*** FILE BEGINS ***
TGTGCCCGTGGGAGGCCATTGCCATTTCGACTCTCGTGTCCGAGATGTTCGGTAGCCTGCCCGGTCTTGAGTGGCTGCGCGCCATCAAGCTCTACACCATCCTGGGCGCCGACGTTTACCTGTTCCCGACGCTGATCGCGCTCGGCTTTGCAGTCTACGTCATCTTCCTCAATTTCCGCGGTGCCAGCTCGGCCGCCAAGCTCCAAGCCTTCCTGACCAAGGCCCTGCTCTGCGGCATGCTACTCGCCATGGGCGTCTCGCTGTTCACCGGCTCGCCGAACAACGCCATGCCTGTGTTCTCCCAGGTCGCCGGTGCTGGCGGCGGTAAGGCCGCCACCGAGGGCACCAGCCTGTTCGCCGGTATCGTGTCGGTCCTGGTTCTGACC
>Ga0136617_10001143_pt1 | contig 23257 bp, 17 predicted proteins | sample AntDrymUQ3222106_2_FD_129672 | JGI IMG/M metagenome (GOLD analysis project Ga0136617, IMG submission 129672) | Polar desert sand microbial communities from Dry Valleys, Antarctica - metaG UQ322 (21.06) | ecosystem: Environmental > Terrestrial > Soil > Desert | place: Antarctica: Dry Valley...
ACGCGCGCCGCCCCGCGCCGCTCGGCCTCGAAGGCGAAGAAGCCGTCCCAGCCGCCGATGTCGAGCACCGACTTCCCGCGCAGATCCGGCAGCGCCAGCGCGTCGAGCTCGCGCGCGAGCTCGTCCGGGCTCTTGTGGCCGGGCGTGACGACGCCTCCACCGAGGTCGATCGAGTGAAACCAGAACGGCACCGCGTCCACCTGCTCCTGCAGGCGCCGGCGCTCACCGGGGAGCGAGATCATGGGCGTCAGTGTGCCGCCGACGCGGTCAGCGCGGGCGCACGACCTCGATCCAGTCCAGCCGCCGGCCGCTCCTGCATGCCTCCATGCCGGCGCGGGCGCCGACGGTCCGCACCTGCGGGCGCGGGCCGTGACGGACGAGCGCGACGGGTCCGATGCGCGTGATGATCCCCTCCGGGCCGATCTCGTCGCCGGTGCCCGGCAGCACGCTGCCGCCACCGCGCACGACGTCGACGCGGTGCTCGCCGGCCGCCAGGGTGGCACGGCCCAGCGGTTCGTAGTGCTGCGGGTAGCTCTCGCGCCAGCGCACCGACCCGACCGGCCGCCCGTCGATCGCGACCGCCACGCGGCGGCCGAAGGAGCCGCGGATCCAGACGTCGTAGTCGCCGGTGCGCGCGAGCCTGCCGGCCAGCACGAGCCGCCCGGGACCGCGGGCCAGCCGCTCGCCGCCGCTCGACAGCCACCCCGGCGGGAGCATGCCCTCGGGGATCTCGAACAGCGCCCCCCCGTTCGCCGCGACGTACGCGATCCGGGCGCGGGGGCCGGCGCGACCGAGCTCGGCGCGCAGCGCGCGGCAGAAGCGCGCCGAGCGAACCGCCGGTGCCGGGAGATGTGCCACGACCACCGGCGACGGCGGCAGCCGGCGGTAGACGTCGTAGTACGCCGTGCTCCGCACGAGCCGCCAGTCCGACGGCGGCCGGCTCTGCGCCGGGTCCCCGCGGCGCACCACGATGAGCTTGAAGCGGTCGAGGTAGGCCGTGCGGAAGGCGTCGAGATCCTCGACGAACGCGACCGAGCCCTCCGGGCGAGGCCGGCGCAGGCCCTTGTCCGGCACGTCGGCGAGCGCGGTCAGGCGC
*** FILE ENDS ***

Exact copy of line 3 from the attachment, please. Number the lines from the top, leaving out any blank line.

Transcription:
ACGCGCGCCGCCCCGCGCCGCTCGGCCTCGAAGGCGAAGAAGCCGTCCCAGCCGCCGATGTCGAGCACCGACTTCCCGCGCAGATCCGGCAGCGCCAGCGCGTCGAGCTCGCGCGCGAGCTCGTCCGGGCTCTTGTGGCCGGGCGTGACGACGCCTCCACCGAGGTCGATCGAGTGAAACCAGAACGGCACCGCGTCCACCTGCTCCTGCAGGCGCCGGCGCTCACCGGGGAGCGAGATCATGGGCGTCAGTGTGCCGCCGACGCGGTCAGCGCGGGCGCACGACCTCGATCCAGTCCAGCCGCCGGCCGCTCCTGCATGCCTCCATGCCGGCGCGGGCGCCGACGGTCCGCACCTGCGGGCGCGGGCCGTGACGGACGAGCGCGACGGGTCCGATGCGCGTGATGATCCCCTCCGGGCCGATCTCGTCGCCGGTGCCCGGCAGCACGCTGCCGCCACCGCGCACGACGTCGACGCGGTGCTCGCCGGCCGCCAGGGTGGCACGGCCCAGCGGTTCGTAGTGCTGCGGGTAGCTCTCGCGCCAGCGCACCGACCCGACCGGCCGCCCGTCGATCGCGACCGCCACGCGGCGGCCGAAGGAGCCGCGGATCCAGACGTCGTAGTCGCCGGTGCGCGCGAGCCTGCCGGCCAGCACGAGCCGCCCGGGACCGCGGGCCAGCCGCTCGCCGCCGCTCGACAGCCACCCCGGCGGGAGCATGCCCTCGGGGATCTCGAACAGCGCCCCCCCGTTCGCCGCGACGTACGCGATCCGGGCGCGGGGGCCGGCGCGACCGAGCTCGGCGCGCAGCGCGCGGCAGAAGCGCGCCGAGCGAACCGCCGGTGCCGGGAGATGTGCCACGACCACCGGCGACGGCGGCAGCCGGCGGTAGACGTCGTAGTACGCCGTGCTCCGCACGAGCCGCCAGTCCGACGGCGGCCGGCTCTGCGCCGGGTCCCCGCGGCGCACCACGATGAGCTTGAAGCGGTCGAGGTAGGCCGTGCGGAAGGCGTCGAGATCCTCGACGAACGCGACCGAGCCCTCCGGGCGAGGCCGGCGCAGGCCCTTGTCCGGCACGTCGGCGAGCGCGGTCAGGCGC